1. FOFO- Adopted by companies for faster expansion of business/brand presence and to penetrate completely new markets with the help of local businessmen. In this model, the training of staff is done by the Company and handed over to the franchise to oversee the operations. Business and Product franchises (like gyms and QSRs) typically go for this. It’s the most common form of franchising- nearly 70% of all franchises adhere to this.
2. COFO- Adopted by companies when they want to reduce their operational expenditure. In this, the company leases the operations of the business to an interested franchise. This model is adopted by the Company only in well-established markets where the company has operated and got a high return on investment.
3. FOCO/FICO- This model is highly preferred by the hospitality industry. Since the industry revolves around providing service, the company needs to be responsible for running operations and maintaining quality. The company finds an interested franchise to provide capital for the development of the project and once the hotel is built, the company takes over. Very interestingly, this follows a reverse royalty system where the Franchisor pays the Franchisee.
This brings us to our first point- Franchising works the best when your business has a product to sell, rather than a service. Simply because product-focused businesses are easier to replicate than service-based. Services provided by people require skill and consistency, together which contribute to quality. Like we mentioned, quality control is the biggest hurdle in franchising and product businesses gracefully jump over it.
To understand this better, let’s explore the food services industry. There are 2 major players who are involved: QSRs and Restaurants.
1) QSRs are essentially assembly lines. They have a strong local supply chain, the cooking requires putting the readily available ingredients together, and the menus are limited. The QSRs themselves need to have a consistent, simple look, feel, and even music in each location. Menus are also the same from location to location, and consumers enjoy a recognizable, familiar experience no matter where they are, with a dependable level of quality. This need for consistency and upholding quality makes QSRs the perfect industry to franchise in. In fact, out of the top 10 biggest franchises in the world, 7 are QSRs.
2) Dine-in restaurants have a lot more depth to them than QSRs. Not only are their menu offerings more vast and elaborate, but there’s also a significant amount of service expected from them. It becomes incredibly hard to replicate these services and the skill required to cook. This lack of standardization doesn’t fit well with a franchise’s structure and it becomes difficult to keep up with the high standards. Moreover, dine-in restaurants require a lot more Capex to set up and it’s more expensive to train the employees.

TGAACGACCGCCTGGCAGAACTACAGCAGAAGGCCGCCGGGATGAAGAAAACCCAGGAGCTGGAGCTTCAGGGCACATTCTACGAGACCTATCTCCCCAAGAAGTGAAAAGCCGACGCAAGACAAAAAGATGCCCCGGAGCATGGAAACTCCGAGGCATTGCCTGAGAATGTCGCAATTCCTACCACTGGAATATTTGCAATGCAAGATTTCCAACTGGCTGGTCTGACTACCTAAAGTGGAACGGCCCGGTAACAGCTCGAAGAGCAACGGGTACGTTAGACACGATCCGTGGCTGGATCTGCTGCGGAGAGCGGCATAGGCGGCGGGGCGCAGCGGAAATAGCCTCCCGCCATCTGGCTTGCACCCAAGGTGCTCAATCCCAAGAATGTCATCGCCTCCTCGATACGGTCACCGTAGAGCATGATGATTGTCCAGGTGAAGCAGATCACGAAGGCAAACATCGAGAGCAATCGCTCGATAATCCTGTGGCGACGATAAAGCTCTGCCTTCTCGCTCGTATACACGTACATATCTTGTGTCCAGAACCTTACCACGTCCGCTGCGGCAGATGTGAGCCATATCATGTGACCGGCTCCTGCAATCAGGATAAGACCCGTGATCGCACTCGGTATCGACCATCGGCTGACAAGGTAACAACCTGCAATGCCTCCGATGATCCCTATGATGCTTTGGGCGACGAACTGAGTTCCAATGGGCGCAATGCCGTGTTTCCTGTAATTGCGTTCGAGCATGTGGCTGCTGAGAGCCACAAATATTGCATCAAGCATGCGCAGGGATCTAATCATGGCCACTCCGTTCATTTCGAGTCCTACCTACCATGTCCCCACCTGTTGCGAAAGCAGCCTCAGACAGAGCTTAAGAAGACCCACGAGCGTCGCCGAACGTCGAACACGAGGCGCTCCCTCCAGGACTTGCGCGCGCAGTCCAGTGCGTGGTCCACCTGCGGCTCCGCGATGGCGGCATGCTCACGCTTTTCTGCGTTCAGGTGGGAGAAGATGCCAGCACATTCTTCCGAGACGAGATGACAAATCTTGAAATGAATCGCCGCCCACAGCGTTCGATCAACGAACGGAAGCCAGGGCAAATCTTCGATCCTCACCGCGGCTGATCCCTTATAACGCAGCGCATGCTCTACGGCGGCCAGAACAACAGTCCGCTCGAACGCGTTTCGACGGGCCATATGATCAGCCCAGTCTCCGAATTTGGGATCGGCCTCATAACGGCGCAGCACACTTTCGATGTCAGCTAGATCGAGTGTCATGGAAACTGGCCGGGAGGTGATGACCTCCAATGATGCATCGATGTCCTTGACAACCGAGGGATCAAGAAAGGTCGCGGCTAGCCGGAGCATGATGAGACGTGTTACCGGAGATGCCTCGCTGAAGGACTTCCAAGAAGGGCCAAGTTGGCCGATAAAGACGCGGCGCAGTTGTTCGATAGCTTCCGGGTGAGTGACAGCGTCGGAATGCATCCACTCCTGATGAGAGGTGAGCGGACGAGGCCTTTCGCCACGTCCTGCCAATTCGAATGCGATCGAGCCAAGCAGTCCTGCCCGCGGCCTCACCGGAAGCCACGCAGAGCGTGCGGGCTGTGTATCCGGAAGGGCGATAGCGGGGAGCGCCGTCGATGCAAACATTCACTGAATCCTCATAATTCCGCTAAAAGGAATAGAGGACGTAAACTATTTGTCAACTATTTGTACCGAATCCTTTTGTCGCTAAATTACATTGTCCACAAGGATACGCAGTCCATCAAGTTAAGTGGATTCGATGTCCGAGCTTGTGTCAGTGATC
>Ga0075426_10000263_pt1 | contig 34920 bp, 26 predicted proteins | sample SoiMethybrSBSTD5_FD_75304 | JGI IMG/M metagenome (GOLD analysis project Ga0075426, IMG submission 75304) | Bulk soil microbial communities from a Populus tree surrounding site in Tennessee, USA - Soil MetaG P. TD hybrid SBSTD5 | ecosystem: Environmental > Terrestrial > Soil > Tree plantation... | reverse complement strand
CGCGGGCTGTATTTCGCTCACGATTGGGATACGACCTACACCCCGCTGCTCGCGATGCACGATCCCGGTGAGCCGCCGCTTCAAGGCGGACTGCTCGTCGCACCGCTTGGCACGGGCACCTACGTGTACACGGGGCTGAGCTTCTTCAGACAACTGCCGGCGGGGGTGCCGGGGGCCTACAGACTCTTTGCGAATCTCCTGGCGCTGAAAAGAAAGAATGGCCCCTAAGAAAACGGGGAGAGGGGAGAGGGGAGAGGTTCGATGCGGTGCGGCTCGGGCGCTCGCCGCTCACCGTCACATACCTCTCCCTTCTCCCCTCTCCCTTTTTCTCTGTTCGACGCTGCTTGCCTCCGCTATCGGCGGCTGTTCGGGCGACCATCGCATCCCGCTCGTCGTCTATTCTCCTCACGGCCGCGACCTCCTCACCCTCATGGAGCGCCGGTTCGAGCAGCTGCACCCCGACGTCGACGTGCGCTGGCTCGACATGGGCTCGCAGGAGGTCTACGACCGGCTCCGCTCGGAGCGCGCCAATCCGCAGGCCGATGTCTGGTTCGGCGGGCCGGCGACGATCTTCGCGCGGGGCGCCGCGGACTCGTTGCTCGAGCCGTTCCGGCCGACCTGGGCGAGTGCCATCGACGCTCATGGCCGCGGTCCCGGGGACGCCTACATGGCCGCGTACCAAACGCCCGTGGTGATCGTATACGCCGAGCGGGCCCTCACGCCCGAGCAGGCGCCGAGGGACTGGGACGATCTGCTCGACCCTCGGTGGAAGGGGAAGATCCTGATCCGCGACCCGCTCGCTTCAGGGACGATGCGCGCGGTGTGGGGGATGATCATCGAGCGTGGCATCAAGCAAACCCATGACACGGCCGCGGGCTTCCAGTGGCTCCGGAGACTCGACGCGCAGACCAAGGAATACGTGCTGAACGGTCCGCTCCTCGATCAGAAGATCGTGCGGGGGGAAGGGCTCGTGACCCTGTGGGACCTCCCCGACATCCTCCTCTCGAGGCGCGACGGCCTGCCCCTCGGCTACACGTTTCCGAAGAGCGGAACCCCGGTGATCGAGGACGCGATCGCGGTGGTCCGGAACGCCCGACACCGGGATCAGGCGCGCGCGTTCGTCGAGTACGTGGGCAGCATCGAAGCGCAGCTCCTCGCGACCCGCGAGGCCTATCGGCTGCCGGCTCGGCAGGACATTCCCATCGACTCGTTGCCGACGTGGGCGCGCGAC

Thus, we believe that wherever service is a crucial part of the experience, franchising is not a good choice.
% franchised of the total stores
A similar trend can be observed in the retail industry as well where companies are not as extensively franchised. Retail can be further broken down into Single Brand Outlets and Multi Brand Outlets. We have observed that franchising scales tend to tip towards Single Brand Outlets, although they’re never as extensively franchised as in the food industry. This is because service is an intricate part of the experience, especially in the fashion industry.
Multi Brand Outlets like Aditya Birla Fashion Group (ABFG) have franchised but their motivations are unique- with ABFG opening up in Tier 2/Tier 3 cities, they become an aspirational brand in that region. They recognized the huge linguistic and cultural differences across the country and leveraged franchises to gain local knowledge and navigate the local realities.
This brings us to our second point- Franchises are a brilliant way to enter a foreign market at a much cheaper cost and also equipped with all the local know-how. Franchising not only provides the franchisor financial leverage but also allows it to leverage human resources- by signing up with local entrepreneurs. Franchising is paramount to delivering locally relevant customer experiences and driving profitability.
By now, it has become quite clear how and why the QSR industry is a favorite for Franchising. To understand how this works out in real life, let’s take a closer look at 2 franchising legends: McDonalds and Dominos.